Umeboshi in Japan, Chamoy in Mexico

Photo Credit: Mo Foods on Flickr

Am a foodie first, and a sushi lover second. And I’m a lover of Mexican food first and Japanese food second, but the one thing that always amazes me is to find similarities amongst both cultures. If you speak Spanish as a native language, chances are that your Japanese pronunciation will be decent (as they use little changes in tone, as opposed to other language like Mandarin).

photo credit: kynbit

I am no longer even remotely fluent in Japanese, but I still can listen to Japanese and understand quite a bit). But there’s another thing that is incredibly similar amongst both cultures: they both have dried, pickled plums and apricots. In Japan, they’re called umeboshi. In Mexico, they’re called chamoy. And I’m addicted to both. The last time I could do a side-by-side comparison was the last time I was in Madrid, Spain (no less!).

So I am currently on the hunt for both, umeboshi sources and chamoy sources. Would you please be so kind as to let me know where I can find Mexican chamoy and Japanese umeboshi? Thanks, all!

Related posts:

  1. Travelling to Japan
  2. ‘Angel of the Sea’/World Japan Dolphins Day Recap and interview with CC
  3. Happy Independence Day, Mexico! Feliz Dia de la Independencia, Mexico!
  4. Travelling in Mexico City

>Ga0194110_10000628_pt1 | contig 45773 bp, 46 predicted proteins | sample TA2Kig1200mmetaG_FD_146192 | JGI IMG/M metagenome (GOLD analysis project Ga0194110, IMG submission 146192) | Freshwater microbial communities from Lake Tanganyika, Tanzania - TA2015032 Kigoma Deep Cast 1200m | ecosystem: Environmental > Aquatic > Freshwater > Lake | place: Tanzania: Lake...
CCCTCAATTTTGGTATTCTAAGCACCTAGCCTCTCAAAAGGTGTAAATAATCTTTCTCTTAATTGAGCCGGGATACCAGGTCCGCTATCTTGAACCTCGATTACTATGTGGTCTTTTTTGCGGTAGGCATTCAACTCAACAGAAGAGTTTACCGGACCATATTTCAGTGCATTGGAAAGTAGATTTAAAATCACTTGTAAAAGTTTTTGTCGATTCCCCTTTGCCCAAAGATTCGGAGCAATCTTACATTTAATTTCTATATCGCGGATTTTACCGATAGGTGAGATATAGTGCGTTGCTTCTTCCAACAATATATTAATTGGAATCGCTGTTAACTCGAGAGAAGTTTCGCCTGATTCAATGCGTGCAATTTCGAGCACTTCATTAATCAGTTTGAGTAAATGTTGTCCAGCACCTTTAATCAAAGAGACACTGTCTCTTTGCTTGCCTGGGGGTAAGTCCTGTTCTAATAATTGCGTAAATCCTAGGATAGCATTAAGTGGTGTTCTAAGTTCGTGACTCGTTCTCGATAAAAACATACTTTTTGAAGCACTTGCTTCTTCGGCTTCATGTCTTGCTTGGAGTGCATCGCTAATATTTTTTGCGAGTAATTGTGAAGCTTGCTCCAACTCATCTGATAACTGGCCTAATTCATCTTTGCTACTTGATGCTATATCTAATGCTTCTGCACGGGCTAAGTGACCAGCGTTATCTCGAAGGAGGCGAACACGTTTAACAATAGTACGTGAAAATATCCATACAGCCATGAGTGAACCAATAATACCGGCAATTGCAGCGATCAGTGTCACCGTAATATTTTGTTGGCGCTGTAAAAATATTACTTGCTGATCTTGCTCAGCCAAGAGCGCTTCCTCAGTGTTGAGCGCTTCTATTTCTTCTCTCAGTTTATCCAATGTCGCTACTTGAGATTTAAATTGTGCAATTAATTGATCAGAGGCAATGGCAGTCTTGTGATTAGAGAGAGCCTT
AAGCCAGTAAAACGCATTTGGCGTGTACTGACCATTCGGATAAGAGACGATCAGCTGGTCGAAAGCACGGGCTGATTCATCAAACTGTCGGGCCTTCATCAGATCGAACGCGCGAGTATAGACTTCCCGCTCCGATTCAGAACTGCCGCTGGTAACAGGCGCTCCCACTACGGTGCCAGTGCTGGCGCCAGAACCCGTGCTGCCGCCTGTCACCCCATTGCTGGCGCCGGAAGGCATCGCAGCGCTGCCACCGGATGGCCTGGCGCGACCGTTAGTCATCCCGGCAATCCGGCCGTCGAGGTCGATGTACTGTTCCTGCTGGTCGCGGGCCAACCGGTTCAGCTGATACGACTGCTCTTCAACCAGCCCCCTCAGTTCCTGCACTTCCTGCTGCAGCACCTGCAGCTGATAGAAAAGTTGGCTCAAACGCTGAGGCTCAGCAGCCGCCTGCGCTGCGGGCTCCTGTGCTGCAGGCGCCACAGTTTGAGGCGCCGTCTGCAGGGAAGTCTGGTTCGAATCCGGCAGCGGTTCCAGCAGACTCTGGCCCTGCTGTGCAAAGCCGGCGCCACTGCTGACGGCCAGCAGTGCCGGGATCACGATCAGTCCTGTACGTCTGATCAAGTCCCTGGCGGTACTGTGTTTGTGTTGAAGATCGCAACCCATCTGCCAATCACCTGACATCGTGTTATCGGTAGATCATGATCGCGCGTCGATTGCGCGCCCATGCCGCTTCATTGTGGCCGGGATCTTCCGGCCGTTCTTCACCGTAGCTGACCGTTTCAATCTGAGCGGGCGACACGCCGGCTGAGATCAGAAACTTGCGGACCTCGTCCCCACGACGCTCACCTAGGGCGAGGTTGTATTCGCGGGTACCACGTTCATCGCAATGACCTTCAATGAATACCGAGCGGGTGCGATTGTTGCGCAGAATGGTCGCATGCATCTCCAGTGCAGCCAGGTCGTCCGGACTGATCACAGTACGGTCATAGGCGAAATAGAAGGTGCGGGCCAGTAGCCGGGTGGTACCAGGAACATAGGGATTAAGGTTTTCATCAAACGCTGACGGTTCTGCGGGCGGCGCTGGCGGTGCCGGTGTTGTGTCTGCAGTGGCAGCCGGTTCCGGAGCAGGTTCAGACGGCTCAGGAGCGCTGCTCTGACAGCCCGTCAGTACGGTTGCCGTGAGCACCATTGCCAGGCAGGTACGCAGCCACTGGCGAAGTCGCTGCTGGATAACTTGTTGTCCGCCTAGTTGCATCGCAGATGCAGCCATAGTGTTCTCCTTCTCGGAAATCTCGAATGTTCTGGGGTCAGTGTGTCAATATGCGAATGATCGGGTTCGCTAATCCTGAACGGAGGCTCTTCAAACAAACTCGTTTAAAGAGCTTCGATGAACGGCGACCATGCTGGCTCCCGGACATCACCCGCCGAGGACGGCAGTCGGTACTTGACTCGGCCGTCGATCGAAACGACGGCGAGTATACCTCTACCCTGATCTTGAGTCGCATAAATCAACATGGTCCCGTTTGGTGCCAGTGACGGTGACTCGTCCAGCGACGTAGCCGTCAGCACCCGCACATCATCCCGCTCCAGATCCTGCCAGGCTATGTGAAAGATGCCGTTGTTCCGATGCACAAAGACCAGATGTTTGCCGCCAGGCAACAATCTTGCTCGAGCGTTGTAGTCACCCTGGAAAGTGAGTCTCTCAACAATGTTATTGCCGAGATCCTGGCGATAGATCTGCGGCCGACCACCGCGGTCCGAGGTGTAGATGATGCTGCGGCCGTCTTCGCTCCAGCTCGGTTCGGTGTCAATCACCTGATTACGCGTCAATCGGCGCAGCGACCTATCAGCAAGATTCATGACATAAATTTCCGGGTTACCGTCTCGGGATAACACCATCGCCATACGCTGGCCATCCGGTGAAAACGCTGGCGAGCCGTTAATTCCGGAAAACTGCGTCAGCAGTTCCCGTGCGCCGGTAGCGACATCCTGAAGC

5. More great things about Mexico

Comments (4)

Michael KwanFebruary 18th, 2011 at 1:13 am

I can’t say for certain, but you might be able to find umeboshi at Fujiya on Clark and Venables. Izumi-Ya on Alderbridge (just west of No. 3) in Richmond might be a good bet too.
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BorjanaFebruary 22nd, 2011 at 11:51 am

I found Umeboshi in the T&T market in Metrotown some time ago. I couldn’t find Umeboshi paste, only the plums. Actually, I just used it yesterday to reduce my kid’s fever – I’m a big Umeboshi fan!

Cam C.February 22nd, 2011 at 12:04 pm

Both Fujiya and Izumiya have several brands of umeboshi… T&T (and its Osaka-ya branded stores) may still carry them at some locations too.

Try to pick one with no MSG if you have a choice, they don’t have a funny aftertaste. After eating my inlaws’ homemade ones for years I find the MSG a little odd in store-bought umeboshi.

I’ll try to secure a big crate of plums and make a bunch this summer; I’d be shocked if I can’t find the right kind of plums in BC, someone must sell them.

SakuraApril 7th, 2011 at 1:13 pm

Hi, I am a Japanese national who just traveled to Mexico. I do agree, Mexico and Japan have many things that are similar. A Mexican ship got stranded near the coast of Japan over 400 years ago. Japanese villagers saved the Mexican crew, and these crew traveled back to Mexico next year in a ship Shogun Tokugawa had gifted them. Maybe he gave them a jar of umeboshi, too.

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